Though Nepal is half a world away, there are plenty of local residents who have connections to the country and the tragic situation that has resulted from the 7.9 magnitude earthquake on Saturday.
The quake has damaged much of Nepal’s infrastructure, which has made it difficult to communicate inside the country.
The earthquake, with the epicentre outside the national capital of Kathmandu, is the worst to hit the country in more than 80 years and has claimed the lives of more than 4,000, with the death toll continually climbing as of Monday.
As it stands at press time on Monday afternoon, there are six confirmed Cranbrook/Kimberley area residents in the country.
•Alex and Tricia McLeod were trekking through the Nepal on their way to Mount Everest Base Camp. They were in a building that collapsed when the earthquake struck, but are safe in Lukla as of Monday via updates to family members and friends in Cranbrook.
When the earthquake struck, the McLeods were in a building that collapsed. A Sherpa, Pema, dove on top of Tricia to protect her and was hit in the head by a falling brick, according to a report from Dennis Parsons, a family friend.
They ended up sleeping in their clothes with their backpacks at their side incase an aftershock occurred, which eventually hit and they ended up in a self-refugee camp with roughly 50 other people
On Sunday, they headed to Shurke, an area that wasn’t badly damaged and had a functioning helicopter pad. The locals also opened their homes to tourists and refugees and the McLeods and Pema were able to get some rest.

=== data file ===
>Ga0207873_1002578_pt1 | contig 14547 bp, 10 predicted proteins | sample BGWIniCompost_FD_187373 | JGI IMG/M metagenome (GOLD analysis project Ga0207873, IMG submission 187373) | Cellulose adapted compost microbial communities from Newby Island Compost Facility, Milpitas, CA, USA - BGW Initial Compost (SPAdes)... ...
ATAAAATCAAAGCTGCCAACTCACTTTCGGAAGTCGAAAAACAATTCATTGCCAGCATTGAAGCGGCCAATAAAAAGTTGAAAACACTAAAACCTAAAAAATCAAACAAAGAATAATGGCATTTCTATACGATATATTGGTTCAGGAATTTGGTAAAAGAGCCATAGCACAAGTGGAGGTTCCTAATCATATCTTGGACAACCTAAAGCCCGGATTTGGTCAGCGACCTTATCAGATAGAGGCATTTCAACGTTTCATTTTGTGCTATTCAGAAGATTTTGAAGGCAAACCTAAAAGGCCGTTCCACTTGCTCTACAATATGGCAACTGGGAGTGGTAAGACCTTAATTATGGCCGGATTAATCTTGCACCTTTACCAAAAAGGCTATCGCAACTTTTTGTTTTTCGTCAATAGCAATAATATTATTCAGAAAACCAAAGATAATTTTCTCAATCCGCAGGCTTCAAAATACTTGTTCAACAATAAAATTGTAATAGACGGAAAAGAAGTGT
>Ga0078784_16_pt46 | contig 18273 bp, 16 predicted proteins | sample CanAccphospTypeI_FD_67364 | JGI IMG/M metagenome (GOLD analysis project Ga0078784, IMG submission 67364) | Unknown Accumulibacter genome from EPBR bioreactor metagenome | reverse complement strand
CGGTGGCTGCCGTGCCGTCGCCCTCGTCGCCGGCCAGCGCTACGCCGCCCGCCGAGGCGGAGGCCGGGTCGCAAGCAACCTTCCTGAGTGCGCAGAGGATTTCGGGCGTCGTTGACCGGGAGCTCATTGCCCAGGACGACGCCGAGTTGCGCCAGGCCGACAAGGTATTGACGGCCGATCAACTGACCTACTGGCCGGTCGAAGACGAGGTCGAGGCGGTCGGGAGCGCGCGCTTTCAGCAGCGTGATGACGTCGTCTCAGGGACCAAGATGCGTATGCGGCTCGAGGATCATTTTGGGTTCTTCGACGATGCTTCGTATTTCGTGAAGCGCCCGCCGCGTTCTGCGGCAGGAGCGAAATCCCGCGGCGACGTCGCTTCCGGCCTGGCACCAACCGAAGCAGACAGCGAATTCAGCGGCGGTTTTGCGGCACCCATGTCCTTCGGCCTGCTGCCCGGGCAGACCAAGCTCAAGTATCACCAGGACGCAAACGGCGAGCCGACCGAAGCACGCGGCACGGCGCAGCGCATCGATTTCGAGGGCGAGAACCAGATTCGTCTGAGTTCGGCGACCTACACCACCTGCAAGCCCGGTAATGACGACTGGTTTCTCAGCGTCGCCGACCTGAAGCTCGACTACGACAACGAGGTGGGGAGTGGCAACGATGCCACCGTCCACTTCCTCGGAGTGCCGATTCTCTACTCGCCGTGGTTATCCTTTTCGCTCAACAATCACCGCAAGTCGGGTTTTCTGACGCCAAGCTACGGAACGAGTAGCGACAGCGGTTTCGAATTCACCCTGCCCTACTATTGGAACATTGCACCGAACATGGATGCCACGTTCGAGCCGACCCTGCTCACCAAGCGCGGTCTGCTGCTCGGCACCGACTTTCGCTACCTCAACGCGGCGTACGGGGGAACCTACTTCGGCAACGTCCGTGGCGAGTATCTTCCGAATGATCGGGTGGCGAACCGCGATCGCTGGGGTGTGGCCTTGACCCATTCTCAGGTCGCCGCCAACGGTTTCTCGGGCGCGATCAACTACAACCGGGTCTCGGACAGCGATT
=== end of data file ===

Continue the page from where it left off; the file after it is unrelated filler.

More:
From Shurke, they went to Lukla, which has a hospital and Pema was able to get some medical attention and antibiotics.
“The group they are with is concerned about running out of resources soon, so they are going to move on to a smaller town named Chuplung, and about 1.5-hour trek from where they were this morning,” said Parsons. “They are experiencing after shocks, and have changed their plans to go to Kathmandu.”
•Robyn Duncan and Kara Brissette are safe in Kathmandu in an American military compound and are waiting for an available flight to get back to Canada.
•Annie Coulter and Jim Campbell are also travelling through the country. According to Coulter’s brother, Dave, there hasn’t been any contact yet with the two.
There is also a connection with David and Patricia Stock, two retired teachers who head up the Canadian Friends of Nepal, which helps support roughly a dozen families and a small school in the country.
There has been limited communication from the families; one family is safe but out on the streets in Kathmandu, while another family in Kuttal—a little village near Kathmandu, are safe even though their house partially collapsed.
Though the Stocks have been in Nepal many times in the past, they are currently on a trip travelling through China.
Gordon Terrace Elementary School has been involved with the group, as students have raised $6,000 every year since 2011 that they’ve sent to the ‘hot pink’ (named due to the choice of the outside paint job) school near Kuttal, where local primary-aged kids can go to school during the day while their parents work.
Through the influence of the Stocks, Gordon Terrace staff and students first began raising money four years ago to build the school.
“My school definitely has a vested interest,” said Michelle Sartorel, principal for Gordon Terrace. “I woke up Saturday morning and had emails from my staff concerned about people over in Nepal.”
Gordon Terrace is hosting their bi-annual Celebration Of The Arts in conjunction with a Mother’s Day sale on Thursday, May 7, with funds raised normally going to the hot pink school, however, given the circumstances inside the country, Sartorel is talking with staff and students about redirecting the money to humanitarian relief and support.
With files from the Canadian Press